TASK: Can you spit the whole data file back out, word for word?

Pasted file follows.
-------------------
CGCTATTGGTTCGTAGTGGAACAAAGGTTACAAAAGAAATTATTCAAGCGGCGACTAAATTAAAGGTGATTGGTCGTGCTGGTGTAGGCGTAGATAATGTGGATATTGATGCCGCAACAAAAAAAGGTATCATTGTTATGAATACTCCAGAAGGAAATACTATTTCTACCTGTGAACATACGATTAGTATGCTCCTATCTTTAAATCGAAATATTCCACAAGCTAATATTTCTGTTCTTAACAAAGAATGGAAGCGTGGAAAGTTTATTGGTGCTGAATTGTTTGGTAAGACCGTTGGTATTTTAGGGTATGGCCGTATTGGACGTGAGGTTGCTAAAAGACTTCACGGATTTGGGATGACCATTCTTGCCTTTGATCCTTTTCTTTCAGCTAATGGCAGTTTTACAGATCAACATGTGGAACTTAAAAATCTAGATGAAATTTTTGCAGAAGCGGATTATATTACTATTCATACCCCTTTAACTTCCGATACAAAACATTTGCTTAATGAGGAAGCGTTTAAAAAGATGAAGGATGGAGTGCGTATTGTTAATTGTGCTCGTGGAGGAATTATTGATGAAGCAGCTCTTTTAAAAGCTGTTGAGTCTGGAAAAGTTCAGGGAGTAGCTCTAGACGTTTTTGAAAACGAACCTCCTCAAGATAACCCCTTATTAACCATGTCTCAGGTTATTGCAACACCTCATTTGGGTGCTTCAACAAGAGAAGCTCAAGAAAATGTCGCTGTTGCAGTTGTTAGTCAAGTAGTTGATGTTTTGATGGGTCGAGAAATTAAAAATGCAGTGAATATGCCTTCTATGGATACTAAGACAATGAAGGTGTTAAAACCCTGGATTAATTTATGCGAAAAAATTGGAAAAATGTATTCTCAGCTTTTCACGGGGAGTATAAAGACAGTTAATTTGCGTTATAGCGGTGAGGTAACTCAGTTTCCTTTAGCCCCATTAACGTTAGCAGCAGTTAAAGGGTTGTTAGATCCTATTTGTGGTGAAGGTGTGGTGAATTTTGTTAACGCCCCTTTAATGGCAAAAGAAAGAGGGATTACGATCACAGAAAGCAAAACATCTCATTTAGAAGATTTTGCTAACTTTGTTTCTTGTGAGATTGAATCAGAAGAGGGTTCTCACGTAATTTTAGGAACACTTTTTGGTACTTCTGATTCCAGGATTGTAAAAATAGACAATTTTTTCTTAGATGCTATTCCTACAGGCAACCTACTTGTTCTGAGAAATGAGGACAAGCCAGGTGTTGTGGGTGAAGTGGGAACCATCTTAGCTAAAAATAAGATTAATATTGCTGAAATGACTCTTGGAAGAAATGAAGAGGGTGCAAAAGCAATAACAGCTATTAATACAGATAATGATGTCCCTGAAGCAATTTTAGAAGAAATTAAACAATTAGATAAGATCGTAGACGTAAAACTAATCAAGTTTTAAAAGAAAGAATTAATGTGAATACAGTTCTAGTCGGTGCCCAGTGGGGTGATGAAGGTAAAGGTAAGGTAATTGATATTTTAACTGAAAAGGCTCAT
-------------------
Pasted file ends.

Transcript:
CGCTATTGGTTCGTAGTGGAACAAAGGTTACAAAAGAAATTATTCAAGCGGCGACTAAATTAAAGGTGATTGGTCGTGCTGGTGTAGGCGTAGATAATGTGGATATTGATGCCGCAACAAAAAAAGGTATCATTGTTATGAATACTCCAGAAGGAAATACTATTTCTACCTGTGAACATACGATTAGTATGCTCCTATCTTTAAATCGAAATATTCCACAAGCTAATATTTCTGTTCTTAACAAAGAATGGAAGCGTGGAAAGTTTATTGGTGCTGAATTGTTTGGTAAGACCGTTGGTATTTTAGGGTATGGCCGTATTGGACGTGAGGTTGCTAAAAGACTTCACGGATTTGGGATGACCATTCTTGCCTTTGATCCTTTTCTTTCAGCTAATGGCAGTTTTACAGATCAACATGTGGAACTTAAAAATCTAGATGAAATTTTTGCAGAAGCGGATTATATTACTATTCATACCCCTTTAACTTCCGATACAAAACATTTGCTTAATGAGGAAGCGTTTAAAAAGATGAAGGATGGAGTGCGTATTGTTAATTGTGCTCGTGGAGGAATTATTGATGAAGCAGCTCTTTTAAAAGCTGTTGAGTCTGGAAAAGTTCAGGGAGTAGCTCTAGACGTTTTTGAAAACGAACCTCCTCAAGATAACCCCTTATTAACCATGTCTCAGGTTATTGCAACACCTCATTTGGGTGCTTCAACAAGAGAAGCTCAAGAAAATGTCGCTGTTGCAGTTGTTAGTCAAGTAGTTGATGTTTTGATGGGTCGAGAAATTAAAAATGCAGTGAATATGCCTTCTATGGATACTAAGACAATGAAGGTGTTAAAACCCTGGATTAATTTATGCGAAAAAATTGGAAAAATGTATTCTCAGCTTTTCACGGGGAGTATAAAGACAGTTAATTTGCGTTATAGCGGTGAGGTAACTCAGTTTCCTTTAGCCCCATTAACGTTAGCAGCAGTTAAAGGGTTGTTAGATCCTATTTGTGGTGAAGGTGTGGTGAATTTTGTTAACGCCCCTTTAATGGCAAAAGAAAGAGGGATTACGATCACAGAAAGCAAAACATCTCATTTAGAAGATTTTGCTAACTTTGTTTCTTGTGAGATTGAATCAGAAGAGGGTTCTCACGTAATTTTAGGAACACTTTTTGGTACTTCTGATTCCAGGATTGTAAAAATAGACAATTTTTTCTTAGATGCTATTCCTACAGGCAACCTACTTGTTCTGAGAAATGAGGACAAGCCAGGTGTTGTGGGTGAAGTGGGAACCATCTTAGCTAAAAATAAGATTAATATTGCTGAAATGACTCTTGGAAGAAATGAAGAGGGTGCAAAAGCAATAACAGCTATTAATACAGATAATGATGTCCCTGAAGCAATTTTAGAAGAAATTAAACAATTAGATAAGATCGTAGACGTAAAACTAATCAAGTTTTAAAAGAAAGAATTAATGTGAATACAGTTCTAGTCGGTGCCCAGTGGGGTGATGAAGGTAAAGGTAAGGTAATTGATATTTTAACTGAAAAGGCTCAT